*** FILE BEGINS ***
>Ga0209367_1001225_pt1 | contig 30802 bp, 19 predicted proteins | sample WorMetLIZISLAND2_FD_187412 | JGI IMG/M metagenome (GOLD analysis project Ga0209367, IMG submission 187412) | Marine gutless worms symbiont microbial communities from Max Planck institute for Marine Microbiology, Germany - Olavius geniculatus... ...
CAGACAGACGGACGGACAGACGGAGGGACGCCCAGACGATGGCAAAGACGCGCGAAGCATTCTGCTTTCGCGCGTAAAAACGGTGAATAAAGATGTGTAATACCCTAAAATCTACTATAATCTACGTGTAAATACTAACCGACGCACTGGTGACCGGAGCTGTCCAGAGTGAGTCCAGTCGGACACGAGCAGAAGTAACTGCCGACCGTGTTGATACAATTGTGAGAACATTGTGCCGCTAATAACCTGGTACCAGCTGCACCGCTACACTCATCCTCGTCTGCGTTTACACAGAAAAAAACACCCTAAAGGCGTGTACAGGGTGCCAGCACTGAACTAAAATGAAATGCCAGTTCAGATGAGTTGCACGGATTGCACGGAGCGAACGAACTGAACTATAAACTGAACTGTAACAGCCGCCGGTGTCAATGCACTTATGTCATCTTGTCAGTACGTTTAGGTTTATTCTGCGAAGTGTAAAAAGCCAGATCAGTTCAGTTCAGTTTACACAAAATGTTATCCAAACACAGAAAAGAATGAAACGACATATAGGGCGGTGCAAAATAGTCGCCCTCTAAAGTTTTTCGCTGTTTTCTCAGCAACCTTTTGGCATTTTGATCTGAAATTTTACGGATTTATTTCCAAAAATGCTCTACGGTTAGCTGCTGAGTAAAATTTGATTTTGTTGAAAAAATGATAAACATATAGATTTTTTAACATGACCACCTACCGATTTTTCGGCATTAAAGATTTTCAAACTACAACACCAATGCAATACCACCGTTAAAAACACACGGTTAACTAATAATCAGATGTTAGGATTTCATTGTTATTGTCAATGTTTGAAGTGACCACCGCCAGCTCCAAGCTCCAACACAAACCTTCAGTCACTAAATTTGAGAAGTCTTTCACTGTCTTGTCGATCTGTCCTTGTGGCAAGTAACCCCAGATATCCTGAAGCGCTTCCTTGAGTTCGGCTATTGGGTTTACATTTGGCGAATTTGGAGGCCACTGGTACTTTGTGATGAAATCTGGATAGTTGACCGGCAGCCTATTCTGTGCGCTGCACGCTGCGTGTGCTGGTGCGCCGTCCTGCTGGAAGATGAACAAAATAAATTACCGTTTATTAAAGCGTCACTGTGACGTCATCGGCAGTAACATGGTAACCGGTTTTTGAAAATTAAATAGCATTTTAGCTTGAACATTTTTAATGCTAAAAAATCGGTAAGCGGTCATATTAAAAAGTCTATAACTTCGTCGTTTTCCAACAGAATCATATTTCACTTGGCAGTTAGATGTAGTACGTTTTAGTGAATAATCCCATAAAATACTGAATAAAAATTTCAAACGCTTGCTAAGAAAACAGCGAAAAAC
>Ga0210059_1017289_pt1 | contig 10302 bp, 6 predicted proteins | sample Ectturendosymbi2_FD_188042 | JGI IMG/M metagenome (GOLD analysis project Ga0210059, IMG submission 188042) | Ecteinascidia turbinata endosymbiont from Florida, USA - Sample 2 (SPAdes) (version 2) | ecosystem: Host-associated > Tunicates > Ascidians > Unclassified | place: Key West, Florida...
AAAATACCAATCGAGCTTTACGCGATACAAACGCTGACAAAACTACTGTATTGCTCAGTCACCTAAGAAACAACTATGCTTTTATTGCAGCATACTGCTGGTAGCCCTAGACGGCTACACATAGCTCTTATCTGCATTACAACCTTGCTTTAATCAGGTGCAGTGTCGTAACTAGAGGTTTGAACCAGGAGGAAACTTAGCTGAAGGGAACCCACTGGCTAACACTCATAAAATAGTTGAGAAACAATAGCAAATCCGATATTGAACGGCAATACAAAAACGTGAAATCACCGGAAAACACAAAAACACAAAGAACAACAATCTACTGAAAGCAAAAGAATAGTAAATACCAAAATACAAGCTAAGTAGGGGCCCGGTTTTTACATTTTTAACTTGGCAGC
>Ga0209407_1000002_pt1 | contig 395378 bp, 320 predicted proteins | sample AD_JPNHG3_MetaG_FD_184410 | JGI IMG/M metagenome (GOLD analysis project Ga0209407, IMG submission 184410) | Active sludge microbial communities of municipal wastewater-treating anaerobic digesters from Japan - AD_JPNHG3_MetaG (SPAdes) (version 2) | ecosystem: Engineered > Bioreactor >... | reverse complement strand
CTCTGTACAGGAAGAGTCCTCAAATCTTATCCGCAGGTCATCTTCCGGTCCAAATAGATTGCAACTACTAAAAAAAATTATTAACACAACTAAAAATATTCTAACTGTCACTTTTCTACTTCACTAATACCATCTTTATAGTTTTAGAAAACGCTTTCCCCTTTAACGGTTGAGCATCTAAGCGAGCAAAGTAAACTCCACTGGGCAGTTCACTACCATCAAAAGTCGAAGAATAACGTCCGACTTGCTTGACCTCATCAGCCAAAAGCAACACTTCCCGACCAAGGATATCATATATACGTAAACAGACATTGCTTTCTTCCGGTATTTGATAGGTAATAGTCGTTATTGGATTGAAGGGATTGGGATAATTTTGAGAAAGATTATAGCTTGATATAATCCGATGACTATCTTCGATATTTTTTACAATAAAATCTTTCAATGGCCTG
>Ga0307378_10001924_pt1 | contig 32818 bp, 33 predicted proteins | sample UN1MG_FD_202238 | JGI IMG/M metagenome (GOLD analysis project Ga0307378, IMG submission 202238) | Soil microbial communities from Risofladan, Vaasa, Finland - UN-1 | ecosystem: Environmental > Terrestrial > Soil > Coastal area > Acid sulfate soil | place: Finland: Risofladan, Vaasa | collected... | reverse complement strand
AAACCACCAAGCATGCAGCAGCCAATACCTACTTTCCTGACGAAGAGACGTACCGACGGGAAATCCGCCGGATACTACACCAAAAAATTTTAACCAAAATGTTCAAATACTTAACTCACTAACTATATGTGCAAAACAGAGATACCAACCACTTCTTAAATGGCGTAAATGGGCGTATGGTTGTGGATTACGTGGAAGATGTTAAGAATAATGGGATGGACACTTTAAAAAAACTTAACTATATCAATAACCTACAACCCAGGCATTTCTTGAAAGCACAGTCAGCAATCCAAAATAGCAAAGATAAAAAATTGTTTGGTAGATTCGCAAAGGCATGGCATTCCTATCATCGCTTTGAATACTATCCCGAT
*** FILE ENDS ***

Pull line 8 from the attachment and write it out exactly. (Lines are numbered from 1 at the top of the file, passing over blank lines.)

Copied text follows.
AAACCACCAAGCATGCAGCAGCCAATACCTACTTTCCTGACGAAGAGACGTACCGACGGGAAATCCGCCGGATACTACACCAAAAAATTTTAACCAAAATGTTCAAATACTTAACTCACTAACTATATGTGCAAAACAGAGATACCAACCACTTCTTAAATGGCGTAAATGGGCGTATGGTTGTGGATTACGTGGAAGATGTTAAGAATAATGGGATGGACACTTTAAAAAAACTTAACTATATCAATAACCTACAACCCAGGCATTTCTTGAAAGCACAGTCAGCAATCCAAAATAGCAAAGATAAAAAATTGTTTGGTAGATTCGCAAAGGCATGGCATTCCTATCATCGCTTTGAATACTATCCCGAT